Body dysmorphic disorder is preoccupation with an imagined or a slight defect in appearance that causes significant distress or impairment of social, occupational, academic, or other aspects of functioning. Diagnosis is based on history. Treatment consists of drug therapy, psychotherapy, or both.
Body dysmorphic disorder usually begins during adolescence and may be somewhat more common among women.
Symptoms and Signs
Symptoms may develop gradually or abruptly. Although intensity may vary, the disorder is usually chronic unless patients are appropriately treated. Concerns commonly involve the face or head but may involve any body part or several parts and may change from one part to another. For example, patients may be concerned about thinning hair, acne, wrinkles, scars, vascular markings, color of complexion, or excessive facial or body hair. Or they may focus on the shape or size of the nose, eyes, ears, mouth, breasts, buttocks, legs, or other body part. Men may have a form of the disorder called muscle dysmorphia, which involves preoccupation with the idea that their body is not sufficiently lean and muscular.
Patients usually spend many hours a day worrying about their perceived defects. Most check themselves often in mirrors, others avoid mirrors, and still others alternate between the 2 behaviors. Other common compulsive behaviors include excessive grooming, skin picking, reassurance seeking, and clothes changing. Most try to camouflage their imagined defects—eg, by growing a beard to hide perceived scars or by wearing a hat to cover slightly thinning hair. Many undergo cosmetic, medical (most often, dermatologic), dental, or surgical treatment to correct their perceived defect, but such treatment is usually unsuccessful and may intensify their preoccupation. Men with muscle dysmorphia may use androgen supplements.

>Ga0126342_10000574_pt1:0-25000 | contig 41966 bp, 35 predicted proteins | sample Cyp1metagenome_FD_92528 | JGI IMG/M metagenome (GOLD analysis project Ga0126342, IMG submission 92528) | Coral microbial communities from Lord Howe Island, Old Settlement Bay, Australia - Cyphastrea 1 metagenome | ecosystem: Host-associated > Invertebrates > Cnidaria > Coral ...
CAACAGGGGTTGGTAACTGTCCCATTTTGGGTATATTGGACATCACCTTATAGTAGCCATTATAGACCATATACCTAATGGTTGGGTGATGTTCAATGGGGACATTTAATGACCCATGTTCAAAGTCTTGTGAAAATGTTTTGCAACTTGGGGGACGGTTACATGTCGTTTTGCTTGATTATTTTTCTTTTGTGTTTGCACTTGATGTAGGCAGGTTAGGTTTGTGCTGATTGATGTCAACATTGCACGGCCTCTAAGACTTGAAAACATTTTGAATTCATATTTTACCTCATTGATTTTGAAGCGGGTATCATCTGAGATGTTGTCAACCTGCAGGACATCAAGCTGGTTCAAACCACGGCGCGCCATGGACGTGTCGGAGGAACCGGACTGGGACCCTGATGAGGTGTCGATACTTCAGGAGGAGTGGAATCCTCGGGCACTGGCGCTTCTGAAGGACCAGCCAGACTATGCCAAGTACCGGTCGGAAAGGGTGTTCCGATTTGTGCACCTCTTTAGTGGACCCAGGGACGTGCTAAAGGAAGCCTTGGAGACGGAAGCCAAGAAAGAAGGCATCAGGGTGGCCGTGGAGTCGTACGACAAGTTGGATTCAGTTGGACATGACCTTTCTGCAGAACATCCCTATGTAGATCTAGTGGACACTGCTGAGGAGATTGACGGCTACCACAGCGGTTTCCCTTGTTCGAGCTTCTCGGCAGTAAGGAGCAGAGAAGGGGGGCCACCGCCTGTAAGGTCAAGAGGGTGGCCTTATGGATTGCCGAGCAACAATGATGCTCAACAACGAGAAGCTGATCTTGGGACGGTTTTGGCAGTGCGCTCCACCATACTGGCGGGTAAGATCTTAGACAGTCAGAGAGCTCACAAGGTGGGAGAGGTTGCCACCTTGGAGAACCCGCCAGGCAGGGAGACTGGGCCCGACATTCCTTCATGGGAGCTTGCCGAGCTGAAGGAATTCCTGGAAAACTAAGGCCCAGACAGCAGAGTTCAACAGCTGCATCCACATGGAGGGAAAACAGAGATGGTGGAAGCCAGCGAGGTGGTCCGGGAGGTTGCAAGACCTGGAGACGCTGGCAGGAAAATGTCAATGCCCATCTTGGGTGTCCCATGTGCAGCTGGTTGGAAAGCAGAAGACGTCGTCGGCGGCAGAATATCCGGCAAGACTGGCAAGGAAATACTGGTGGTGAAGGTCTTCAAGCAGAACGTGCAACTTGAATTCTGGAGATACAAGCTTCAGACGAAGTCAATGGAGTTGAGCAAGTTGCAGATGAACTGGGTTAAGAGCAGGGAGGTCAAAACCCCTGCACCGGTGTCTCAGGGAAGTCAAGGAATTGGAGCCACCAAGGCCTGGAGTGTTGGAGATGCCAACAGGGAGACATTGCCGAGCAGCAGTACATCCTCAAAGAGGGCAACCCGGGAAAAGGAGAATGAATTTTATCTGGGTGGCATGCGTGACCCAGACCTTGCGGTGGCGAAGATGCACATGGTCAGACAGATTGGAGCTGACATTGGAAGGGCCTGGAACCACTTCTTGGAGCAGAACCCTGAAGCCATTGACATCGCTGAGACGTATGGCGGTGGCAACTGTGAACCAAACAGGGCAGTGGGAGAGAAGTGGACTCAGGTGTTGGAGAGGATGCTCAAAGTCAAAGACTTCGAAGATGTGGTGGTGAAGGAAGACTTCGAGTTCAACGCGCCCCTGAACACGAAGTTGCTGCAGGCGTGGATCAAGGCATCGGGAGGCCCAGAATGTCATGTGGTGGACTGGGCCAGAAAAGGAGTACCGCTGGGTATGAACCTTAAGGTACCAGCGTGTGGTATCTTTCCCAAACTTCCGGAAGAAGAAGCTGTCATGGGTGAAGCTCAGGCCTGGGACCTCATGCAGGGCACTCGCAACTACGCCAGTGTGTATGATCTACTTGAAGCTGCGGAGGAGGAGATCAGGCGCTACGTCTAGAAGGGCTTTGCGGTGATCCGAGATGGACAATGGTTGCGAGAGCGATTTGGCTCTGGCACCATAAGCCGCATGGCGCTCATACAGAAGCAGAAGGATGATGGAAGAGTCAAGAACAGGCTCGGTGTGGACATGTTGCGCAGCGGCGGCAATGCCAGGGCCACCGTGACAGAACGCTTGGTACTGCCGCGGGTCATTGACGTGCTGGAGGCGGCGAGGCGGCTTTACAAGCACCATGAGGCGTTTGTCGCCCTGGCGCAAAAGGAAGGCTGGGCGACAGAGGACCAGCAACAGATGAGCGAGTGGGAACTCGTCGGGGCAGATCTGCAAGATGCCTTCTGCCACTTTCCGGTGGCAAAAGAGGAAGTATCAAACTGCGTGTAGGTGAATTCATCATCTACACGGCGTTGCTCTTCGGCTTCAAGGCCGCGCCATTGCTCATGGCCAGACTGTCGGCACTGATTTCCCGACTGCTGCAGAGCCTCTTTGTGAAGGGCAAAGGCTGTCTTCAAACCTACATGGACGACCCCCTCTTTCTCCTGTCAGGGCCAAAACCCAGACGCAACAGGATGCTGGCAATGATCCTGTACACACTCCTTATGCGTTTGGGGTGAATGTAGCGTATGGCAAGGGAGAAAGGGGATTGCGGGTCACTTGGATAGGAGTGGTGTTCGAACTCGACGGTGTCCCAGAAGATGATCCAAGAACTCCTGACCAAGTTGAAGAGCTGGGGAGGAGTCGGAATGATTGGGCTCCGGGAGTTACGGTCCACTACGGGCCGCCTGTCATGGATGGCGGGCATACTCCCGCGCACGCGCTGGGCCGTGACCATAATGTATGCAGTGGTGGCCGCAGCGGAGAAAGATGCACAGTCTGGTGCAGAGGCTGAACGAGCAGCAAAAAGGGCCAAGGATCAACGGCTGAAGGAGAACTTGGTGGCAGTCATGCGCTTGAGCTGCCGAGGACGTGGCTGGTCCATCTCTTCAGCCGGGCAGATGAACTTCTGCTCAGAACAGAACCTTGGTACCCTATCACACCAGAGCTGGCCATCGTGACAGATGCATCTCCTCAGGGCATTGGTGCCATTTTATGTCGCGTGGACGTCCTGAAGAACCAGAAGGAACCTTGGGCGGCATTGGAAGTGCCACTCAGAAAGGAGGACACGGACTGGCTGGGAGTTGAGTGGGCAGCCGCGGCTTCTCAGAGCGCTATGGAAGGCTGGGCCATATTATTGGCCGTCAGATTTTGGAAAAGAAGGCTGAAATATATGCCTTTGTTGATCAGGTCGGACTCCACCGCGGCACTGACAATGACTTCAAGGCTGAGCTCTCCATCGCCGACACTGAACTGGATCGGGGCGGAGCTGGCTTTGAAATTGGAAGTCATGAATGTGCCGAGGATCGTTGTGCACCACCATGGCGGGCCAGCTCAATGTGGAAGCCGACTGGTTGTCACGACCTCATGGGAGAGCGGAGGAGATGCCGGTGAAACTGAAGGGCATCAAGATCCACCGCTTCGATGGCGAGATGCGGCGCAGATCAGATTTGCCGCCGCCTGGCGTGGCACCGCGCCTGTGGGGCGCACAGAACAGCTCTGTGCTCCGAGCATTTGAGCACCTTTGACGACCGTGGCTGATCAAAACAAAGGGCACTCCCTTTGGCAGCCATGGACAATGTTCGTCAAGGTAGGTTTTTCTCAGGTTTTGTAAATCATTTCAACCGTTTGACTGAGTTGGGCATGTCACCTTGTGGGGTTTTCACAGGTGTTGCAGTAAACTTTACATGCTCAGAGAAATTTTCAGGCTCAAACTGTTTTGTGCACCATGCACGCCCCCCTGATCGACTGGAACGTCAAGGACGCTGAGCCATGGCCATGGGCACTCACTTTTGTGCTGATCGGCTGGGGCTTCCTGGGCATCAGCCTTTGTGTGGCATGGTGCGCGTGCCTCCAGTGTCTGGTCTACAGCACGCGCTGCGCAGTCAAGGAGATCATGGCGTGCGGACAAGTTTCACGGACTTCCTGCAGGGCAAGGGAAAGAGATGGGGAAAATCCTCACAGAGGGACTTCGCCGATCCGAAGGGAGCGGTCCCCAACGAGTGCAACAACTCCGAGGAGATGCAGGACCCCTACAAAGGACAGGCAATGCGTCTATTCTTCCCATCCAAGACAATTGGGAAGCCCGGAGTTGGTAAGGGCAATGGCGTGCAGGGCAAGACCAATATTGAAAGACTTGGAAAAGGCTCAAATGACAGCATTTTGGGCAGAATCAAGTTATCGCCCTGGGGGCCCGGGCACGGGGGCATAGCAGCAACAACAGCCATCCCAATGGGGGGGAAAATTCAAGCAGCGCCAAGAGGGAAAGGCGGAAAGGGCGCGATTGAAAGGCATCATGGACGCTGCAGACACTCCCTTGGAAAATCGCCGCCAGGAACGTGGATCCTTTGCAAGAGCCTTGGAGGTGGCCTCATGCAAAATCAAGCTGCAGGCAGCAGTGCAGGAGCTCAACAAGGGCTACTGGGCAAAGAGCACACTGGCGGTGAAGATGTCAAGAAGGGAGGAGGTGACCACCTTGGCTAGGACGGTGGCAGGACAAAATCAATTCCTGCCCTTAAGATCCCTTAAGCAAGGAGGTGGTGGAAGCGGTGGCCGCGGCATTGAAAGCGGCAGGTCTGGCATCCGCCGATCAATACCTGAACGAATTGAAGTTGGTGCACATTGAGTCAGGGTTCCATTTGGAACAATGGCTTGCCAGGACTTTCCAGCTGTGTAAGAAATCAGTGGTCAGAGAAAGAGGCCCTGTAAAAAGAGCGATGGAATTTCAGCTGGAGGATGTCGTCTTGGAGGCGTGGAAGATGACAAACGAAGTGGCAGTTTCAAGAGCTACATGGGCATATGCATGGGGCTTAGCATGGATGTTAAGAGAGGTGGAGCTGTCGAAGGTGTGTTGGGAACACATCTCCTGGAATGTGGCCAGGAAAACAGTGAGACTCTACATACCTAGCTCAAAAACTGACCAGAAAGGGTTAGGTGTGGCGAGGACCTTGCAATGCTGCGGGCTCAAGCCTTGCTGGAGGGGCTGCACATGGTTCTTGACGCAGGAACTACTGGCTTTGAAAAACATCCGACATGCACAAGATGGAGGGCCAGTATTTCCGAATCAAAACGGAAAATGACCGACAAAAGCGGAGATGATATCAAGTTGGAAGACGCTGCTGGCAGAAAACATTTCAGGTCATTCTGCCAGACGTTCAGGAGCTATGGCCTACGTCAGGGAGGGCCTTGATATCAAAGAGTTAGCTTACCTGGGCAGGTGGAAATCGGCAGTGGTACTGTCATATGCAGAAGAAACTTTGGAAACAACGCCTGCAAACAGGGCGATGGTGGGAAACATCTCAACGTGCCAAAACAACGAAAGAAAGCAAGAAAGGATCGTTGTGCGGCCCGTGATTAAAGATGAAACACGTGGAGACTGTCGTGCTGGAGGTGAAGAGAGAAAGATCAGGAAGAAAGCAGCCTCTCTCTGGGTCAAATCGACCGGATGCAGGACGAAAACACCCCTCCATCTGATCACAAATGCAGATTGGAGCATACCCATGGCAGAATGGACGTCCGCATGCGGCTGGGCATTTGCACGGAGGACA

Because people with body dysmorphic disorder feel self-conscious about their appearance, they may avoid going out in public. For most, social, occupational, academic, and other aspects of functioning are impaired because of their concerns about appearance. Some leave their homes only at night; others, not at all. Social isolation, repeated hospitalization, and suicidal behavior may result.
Because many patients are too embarrassed and ashamed to reveal their symptoms, the disorder may go undiagnosed for years. It is distinguished from normal concerns about appearance because the preoccupations are time-consuming and cause significant distress, impairment in functioning, or both.
Diagnosis is based on history. If the only concern is body shape and weight, an eating disorder may be the more accurate diagnosis (see Eating Disorders: Anorexia Nervosa); if the only concern is the appearance of sex characteristics, gender identity disorder may be considered (see Sexuality and Sexual Disorders: Gender Identity Disorder and Transsexualism).
Serotonin reuptake inhibitors are often effective and are currently the drug of choice; relatively high doses are often required. Cognitive-behavioral therapy that specifically targets symptoms of body dysmorphic disorder is currently the psychotherapy of choice.
Last full review/revision June 2008 by Katharine A. Phillips, MD